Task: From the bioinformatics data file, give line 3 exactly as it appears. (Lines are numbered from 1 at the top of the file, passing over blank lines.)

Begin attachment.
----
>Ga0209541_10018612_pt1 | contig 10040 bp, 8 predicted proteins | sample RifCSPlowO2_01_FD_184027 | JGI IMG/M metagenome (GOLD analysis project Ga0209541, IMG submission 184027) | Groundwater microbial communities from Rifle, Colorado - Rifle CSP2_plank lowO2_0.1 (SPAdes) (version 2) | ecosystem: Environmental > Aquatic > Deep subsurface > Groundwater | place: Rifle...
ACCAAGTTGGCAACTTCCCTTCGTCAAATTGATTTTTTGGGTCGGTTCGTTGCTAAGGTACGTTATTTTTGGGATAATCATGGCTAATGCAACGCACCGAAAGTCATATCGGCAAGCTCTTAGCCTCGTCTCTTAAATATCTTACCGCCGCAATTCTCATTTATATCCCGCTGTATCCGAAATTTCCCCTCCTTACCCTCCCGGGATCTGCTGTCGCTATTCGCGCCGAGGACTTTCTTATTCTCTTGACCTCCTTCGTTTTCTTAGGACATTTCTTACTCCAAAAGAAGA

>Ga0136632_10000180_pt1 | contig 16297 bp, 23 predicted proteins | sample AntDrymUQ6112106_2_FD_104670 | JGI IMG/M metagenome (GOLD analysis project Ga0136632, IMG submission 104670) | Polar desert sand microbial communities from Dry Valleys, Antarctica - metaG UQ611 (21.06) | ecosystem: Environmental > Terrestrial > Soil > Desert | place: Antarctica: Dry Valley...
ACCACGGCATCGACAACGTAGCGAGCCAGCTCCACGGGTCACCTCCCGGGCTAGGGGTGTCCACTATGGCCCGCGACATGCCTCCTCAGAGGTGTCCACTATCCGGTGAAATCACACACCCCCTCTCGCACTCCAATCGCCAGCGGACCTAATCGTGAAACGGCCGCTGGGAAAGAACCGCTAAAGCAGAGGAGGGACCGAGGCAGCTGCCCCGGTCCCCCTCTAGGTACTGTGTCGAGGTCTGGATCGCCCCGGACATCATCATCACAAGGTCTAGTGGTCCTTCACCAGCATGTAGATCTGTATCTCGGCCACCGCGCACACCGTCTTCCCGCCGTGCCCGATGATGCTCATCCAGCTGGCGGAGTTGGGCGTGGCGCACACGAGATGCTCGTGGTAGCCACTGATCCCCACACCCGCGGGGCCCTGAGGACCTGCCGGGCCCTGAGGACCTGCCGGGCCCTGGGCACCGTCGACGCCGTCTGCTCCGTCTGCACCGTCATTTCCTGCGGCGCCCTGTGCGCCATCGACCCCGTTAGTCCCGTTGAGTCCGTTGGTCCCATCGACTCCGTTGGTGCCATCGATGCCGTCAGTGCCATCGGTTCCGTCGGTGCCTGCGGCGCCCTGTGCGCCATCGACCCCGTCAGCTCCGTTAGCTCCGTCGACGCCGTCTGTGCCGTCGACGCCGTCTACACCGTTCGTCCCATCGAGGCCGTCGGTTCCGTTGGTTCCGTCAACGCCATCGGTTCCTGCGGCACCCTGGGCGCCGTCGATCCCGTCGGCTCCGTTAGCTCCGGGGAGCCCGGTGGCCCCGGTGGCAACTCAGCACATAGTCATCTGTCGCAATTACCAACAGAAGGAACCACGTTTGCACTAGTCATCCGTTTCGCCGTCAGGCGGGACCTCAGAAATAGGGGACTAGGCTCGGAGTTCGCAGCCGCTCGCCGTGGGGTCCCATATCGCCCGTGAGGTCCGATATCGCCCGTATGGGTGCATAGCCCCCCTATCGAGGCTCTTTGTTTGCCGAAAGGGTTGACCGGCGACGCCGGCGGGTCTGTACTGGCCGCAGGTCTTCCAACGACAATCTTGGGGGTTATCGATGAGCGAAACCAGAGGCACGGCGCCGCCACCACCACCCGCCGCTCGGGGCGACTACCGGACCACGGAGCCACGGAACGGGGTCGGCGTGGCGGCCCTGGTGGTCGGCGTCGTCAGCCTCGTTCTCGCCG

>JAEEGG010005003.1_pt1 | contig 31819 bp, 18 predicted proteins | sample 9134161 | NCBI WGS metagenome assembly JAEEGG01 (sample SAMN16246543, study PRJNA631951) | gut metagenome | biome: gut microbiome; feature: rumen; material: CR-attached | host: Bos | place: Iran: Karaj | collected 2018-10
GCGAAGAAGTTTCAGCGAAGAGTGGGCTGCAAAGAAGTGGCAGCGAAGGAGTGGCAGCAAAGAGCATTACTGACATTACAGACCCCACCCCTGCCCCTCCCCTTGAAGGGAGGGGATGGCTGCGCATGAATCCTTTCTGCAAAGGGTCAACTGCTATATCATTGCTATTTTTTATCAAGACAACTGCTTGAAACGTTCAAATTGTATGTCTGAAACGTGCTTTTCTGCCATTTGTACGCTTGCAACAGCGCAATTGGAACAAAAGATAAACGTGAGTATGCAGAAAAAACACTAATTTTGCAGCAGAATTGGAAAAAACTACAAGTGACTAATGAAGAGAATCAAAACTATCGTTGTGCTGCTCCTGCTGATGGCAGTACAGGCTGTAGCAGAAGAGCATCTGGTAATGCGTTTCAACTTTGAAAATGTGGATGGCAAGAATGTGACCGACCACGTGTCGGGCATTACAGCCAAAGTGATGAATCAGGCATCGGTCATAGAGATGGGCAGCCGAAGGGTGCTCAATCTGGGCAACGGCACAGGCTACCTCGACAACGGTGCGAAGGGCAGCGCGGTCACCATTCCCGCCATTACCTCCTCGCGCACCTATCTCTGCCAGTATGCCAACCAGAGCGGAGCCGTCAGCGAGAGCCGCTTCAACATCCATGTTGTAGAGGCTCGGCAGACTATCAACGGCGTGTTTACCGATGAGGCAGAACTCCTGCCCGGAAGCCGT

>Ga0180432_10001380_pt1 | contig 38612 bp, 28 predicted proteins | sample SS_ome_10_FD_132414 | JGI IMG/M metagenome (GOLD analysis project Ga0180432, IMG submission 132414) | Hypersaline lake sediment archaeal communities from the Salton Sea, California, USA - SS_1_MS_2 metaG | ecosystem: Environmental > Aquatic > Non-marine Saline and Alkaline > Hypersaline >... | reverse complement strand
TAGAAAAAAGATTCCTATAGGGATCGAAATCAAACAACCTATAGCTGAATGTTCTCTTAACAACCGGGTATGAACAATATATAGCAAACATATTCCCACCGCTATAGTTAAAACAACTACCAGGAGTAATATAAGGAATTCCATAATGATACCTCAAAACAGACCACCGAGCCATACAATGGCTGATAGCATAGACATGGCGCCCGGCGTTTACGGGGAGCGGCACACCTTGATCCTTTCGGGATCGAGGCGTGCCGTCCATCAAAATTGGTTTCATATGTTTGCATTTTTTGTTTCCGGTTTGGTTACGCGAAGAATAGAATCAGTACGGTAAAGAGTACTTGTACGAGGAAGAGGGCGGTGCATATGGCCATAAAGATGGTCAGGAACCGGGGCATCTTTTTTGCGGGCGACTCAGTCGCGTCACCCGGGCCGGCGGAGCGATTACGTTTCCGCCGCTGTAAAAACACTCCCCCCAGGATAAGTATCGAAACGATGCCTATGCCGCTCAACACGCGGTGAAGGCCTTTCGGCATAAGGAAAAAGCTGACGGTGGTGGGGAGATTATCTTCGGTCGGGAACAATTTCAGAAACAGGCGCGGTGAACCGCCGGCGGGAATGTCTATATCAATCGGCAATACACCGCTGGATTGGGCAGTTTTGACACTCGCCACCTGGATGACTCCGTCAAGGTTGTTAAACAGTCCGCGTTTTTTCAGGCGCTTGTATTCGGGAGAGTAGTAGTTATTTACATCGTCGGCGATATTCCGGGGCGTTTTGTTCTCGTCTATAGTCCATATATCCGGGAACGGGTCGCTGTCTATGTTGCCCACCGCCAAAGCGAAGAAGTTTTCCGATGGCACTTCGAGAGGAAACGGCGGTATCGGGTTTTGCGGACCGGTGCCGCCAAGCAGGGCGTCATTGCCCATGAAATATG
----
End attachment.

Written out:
>Ga0136632_10000180_pt1 | contig 16297 bp, 23 predicted proteins | sample AntDrymUQ6112106_2_FD_104670 | JGI IMG/M metagenome (GOLD analysis project Ga0136632, IMG submission 104670) | Polar desert sand microbial communities from Dry Valleys, Antarctica - metaG UQ611 (21.06) | ecosystem: Environmental > Terrestrial > Soil > Desert | place: Antarctica: Dry Valley...